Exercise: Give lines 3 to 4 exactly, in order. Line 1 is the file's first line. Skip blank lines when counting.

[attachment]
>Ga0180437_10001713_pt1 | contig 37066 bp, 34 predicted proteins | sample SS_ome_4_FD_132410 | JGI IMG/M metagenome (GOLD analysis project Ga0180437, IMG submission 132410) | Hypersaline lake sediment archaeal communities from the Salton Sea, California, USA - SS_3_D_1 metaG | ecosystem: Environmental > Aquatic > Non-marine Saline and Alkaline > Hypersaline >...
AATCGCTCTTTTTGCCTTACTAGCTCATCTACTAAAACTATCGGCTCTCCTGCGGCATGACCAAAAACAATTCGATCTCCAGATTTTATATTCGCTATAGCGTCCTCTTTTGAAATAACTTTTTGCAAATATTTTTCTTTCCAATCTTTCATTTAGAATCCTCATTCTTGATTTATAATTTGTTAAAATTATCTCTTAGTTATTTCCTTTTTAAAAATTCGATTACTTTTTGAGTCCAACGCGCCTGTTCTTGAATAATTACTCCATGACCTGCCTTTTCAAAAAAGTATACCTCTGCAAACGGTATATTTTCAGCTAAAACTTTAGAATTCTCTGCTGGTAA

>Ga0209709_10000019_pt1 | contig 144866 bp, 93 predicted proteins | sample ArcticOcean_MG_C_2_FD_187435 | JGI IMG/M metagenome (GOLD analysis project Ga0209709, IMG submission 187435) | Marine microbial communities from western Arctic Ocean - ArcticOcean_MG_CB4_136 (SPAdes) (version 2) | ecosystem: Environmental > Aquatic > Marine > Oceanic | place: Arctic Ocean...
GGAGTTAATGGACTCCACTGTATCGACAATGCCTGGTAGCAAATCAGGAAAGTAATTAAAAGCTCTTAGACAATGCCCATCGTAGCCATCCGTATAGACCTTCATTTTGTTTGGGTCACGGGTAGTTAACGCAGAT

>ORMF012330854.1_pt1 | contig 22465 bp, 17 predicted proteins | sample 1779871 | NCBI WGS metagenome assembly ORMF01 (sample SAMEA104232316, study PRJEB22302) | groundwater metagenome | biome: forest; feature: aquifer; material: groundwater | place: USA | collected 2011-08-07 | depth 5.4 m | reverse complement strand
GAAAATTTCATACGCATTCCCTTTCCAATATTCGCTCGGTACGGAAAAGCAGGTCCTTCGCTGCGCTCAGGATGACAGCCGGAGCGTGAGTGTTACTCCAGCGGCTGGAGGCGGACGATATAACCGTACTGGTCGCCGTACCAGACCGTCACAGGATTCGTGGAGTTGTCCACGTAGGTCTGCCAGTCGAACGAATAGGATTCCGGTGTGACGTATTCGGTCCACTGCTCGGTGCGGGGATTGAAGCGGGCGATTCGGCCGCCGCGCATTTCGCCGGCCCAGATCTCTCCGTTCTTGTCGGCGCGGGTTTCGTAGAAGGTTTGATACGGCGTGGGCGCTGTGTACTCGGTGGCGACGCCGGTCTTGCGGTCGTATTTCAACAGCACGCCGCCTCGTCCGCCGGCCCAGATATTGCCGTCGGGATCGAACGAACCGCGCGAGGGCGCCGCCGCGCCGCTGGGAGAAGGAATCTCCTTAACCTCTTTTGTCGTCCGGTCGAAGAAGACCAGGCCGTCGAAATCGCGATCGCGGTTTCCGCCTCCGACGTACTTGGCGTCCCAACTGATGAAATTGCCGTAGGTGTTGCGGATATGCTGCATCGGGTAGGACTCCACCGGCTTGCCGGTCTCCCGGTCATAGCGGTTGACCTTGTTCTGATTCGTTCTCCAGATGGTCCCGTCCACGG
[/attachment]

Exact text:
>Ga0209709_10000019_pt1 | contig 144866 bp, 93 predicted proteins | sample ArcticOcean_MG_C_2_FD_187435 | JGI IMG/M metagenome (GOLD analysis project Ga0209709, IMG submission 187435) | Marine microbial communities from western Arctic Ocean - ArcticOcean_MG_CB4_136 (SPAdes) (version 2) | ecosystem: Environmental > Aquatic > Marine > Oceanic | place: Arctic Ocean...
GGAGTTAATGGACTCCACTGTATCGACAATGCCTGGTAGCAAATCAGGAAAGTAATTAAAAGCTCTTAGACAATGCCCATCGTAGCCATCCGTATAGACCTTCATTTTGTTTGGGTCACGGGTAGTTAACGCAGAT